Embassy of Finland

The Finnish Embassy on Massachusetts Avenue was designed by Heikkinen-Komonen in 1994 and is an emblem of Scandinavian design.  It is an elegant example of utilitarian minimalism utilizing raw unfinished materials to achieve a refined and poetic composition.  The un-ordained granite walls on the East and West of the building rely on the material’s own natural luster for there beauty.  The North and South walls are constructed of glass and translucent glass block with an integrated steel grid supporting the growth of vines that act as a regulating system for solar exposure and heat gain.

The building was meant to be a clear statement of Finnish identity and is considered by Architectural Review to be the “best new building in Washington in the past 50 years.”  For some background, look up the work of twentieth century modernist Finnish architect Alvar Aalto, who has richly influenced the architecture of the region.

For interior shots, see this post:






3 Responses to “Embassy of Finland”

  1. Elizabeth Says:

    I once read that that the Finnish are one of the only modern nationalities with entirely positive stereotypes. (I believe the unfounded bias against them is that they are: honest, trustworthy, and modest.) This awesome building doesn’t hurt their cause.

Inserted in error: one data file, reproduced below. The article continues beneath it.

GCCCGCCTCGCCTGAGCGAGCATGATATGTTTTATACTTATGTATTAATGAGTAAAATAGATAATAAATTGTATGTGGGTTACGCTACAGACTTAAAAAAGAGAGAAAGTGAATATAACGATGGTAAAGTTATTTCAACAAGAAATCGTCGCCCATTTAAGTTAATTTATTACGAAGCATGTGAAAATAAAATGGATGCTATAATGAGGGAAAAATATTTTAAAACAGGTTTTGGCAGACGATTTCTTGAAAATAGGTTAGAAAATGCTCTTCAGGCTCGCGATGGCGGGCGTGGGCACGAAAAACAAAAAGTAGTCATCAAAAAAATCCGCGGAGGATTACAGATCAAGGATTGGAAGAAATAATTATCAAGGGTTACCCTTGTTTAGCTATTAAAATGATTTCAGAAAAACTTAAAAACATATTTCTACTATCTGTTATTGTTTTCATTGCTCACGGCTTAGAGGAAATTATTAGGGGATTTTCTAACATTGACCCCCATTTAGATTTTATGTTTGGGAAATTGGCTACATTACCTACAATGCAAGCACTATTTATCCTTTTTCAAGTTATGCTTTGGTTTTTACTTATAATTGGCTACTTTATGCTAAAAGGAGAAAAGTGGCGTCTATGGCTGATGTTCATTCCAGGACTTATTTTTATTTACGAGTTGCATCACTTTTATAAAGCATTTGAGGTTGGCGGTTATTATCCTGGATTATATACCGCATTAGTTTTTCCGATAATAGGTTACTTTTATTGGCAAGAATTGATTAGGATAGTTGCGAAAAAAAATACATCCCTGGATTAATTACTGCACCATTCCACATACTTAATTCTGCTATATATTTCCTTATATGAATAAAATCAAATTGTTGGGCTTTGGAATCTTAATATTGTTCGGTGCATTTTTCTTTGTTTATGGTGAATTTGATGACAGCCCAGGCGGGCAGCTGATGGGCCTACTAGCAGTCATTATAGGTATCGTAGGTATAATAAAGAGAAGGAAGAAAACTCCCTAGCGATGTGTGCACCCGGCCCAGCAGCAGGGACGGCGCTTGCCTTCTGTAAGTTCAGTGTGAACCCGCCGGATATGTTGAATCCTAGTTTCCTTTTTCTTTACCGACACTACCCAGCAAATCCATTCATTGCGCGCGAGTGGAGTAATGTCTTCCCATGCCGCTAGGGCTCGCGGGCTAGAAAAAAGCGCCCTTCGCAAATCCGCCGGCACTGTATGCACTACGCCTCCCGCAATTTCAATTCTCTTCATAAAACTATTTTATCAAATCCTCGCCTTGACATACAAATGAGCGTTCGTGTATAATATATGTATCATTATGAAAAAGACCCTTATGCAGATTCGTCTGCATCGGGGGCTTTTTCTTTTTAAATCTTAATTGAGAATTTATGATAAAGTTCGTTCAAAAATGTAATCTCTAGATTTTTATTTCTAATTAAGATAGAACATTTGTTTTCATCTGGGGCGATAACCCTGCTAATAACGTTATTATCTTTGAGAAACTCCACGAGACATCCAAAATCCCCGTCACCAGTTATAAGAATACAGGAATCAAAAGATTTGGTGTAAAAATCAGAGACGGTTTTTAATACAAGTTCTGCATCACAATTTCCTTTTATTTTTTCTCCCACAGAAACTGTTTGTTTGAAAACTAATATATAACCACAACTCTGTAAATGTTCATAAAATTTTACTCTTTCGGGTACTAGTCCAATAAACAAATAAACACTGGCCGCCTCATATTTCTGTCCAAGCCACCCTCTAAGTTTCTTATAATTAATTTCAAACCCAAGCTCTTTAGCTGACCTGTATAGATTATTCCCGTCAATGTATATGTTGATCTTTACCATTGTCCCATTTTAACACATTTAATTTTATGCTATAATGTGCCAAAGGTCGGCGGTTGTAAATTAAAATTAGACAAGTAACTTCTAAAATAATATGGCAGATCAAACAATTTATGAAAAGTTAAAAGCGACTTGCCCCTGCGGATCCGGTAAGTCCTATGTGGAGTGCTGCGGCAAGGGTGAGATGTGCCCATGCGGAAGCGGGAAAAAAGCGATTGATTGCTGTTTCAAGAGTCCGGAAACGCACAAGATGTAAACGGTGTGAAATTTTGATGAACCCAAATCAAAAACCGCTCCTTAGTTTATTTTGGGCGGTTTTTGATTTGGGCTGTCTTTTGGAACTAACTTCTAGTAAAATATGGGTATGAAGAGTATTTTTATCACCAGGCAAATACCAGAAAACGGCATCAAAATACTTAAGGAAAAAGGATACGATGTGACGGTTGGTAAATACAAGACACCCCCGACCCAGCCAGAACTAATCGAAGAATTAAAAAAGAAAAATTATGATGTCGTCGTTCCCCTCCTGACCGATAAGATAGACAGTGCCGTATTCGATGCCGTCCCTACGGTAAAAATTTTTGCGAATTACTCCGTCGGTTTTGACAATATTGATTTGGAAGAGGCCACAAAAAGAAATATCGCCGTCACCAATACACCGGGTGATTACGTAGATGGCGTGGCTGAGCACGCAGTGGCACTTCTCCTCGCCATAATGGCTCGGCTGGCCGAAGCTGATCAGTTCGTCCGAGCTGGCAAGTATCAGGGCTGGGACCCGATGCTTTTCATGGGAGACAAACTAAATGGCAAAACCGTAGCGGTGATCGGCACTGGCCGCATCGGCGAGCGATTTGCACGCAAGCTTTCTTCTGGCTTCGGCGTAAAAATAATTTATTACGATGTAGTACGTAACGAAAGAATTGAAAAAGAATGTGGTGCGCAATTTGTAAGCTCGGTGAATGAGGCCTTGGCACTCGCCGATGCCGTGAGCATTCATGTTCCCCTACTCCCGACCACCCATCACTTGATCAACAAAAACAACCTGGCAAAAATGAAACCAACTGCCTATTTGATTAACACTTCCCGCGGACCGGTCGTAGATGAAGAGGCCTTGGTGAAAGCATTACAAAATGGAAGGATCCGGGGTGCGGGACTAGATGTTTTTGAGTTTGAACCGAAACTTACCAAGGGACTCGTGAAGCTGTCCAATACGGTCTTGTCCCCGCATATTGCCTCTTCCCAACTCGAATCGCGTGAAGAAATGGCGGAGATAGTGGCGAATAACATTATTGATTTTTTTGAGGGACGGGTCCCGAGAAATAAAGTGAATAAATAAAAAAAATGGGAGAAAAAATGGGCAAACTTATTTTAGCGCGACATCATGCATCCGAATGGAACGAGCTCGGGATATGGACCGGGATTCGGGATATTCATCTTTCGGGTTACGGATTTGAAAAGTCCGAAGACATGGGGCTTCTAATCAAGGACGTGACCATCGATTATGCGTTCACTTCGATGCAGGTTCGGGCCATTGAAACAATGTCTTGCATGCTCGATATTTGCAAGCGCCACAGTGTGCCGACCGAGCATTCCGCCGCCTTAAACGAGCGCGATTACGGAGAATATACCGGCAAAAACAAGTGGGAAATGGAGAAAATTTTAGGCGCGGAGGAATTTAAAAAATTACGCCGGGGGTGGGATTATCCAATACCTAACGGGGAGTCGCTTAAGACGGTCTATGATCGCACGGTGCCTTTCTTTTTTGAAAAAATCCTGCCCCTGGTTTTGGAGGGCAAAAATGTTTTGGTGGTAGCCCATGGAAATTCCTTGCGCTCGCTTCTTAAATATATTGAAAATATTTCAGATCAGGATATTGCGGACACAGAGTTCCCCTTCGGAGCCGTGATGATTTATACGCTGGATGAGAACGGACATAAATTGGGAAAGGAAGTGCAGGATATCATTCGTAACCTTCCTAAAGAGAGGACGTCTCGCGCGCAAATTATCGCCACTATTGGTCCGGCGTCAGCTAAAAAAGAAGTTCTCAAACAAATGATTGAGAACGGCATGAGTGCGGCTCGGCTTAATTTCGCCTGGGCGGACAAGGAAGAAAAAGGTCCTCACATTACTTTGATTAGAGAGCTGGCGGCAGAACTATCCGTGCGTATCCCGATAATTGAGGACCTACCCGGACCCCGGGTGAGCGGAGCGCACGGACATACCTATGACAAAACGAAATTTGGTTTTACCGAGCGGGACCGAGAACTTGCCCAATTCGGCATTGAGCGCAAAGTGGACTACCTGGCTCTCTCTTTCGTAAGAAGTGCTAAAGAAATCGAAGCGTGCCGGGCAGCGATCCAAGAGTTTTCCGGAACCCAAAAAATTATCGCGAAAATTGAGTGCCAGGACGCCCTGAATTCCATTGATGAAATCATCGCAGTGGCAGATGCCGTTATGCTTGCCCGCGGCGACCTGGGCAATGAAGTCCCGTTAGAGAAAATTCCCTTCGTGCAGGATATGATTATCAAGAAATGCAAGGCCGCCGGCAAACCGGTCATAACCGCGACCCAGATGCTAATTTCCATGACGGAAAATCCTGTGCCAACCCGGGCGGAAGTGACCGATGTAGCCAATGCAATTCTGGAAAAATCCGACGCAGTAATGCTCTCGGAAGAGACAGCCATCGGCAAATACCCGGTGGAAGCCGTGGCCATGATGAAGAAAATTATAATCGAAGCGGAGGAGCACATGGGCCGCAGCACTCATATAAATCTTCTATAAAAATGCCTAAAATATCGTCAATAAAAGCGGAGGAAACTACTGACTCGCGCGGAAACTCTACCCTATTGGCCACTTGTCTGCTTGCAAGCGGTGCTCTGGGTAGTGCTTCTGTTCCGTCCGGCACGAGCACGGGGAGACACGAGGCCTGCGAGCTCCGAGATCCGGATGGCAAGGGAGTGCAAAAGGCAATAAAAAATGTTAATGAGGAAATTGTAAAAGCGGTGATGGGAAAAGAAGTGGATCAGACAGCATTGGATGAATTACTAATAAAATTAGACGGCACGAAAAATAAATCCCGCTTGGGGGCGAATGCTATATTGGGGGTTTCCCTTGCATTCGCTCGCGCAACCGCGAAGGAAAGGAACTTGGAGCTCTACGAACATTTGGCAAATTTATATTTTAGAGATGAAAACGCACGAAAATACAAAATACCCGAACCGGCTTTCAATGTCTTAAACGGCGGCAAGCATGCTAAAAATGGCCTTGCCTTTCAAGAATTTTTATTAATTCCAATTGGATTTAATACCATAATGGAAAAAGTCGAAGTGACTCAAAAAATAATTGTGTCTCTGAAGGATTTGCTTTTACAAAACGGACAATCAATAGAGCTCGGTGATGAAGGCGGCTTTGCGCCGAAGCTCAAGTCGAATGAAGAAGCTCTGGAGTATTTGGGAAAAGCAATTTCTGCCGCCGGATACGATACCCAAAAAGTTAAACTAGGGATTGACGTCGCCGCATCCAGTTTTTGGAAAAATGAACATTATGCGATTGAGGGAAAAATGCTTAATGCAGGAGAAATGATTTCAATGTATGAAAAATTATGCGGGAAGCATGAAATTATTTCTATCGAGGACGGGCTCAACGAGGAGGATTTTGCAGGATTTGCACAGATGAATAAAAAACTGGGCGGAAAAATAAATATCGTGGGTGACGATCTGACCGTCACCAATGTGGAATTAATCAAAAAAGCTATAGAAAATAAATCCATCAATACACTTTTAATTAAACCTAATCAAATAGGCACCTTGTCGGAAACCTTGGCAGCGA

2. Kalevala | The Straight Torquer Says:

    […] The mythic history of the Finnish people is on display right now a the embassy on Massachusetts Avenue.  Viewing this exhibition is a wonderful excuse to visit one of the finest examples of modern architecture in Washington DC.  The soaring central space is punctuated by massive copper colored forms that appear to be floating in space.  For views of the exterior, please see this post. […]

  3. Ray Says:

    An article on The Diplomatic Finnish Sauna Society of D.C., a group of people who regularly partake in the embassy’s saunas:


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